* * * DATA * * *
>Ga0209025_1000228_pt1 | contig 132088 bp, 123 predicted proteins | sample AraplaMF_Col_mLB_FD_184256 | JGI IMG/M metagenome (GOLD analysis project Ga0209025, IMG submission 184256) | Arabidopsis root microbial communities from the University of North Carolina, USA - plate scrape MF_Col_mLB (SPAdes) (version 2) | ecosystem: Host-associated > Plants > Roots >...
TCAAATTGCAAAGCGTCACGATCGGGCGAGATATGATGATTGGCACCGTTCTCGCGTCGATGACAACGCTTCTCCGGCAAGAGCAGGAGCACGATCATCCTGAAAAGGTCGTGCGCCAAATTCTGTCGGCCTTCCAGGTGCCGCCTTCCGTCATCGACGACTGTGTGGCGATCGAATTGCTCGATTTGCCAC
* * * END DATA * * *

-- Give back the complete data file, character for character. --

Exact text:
>Ga0209025_1000228_pt1 | contig 132088 bp, 123 predicted proteins | sample AraplaMF_Col_mLB_FD_184256 | JGI IMG/M metagenome (GOLD analysis project Ga0209025, IMG submission 184256) | Arabidopsis root microbial communities from the University of North Carolina, USA - plate scrape MF_Col_mLB (SPAdes) (version 2) | ecosystem: Host-associated > Plants > Roots >...
TCAAATTGCAAAGCGTCACGATCGGGCGAGATATGATGATTGGCACCGTTCTCGCGTCGATGACAACGCTTCTCCGGCAAGAGCAGGAGCACGATCATCCTGAAAAGGTCGTGCGCCAAATTCTGTCGGCCTTCCAGGTGCCGCCTTCCGTCATCGACGACTGTGTGGCGATCGAATTGCTCGATTTGCCAC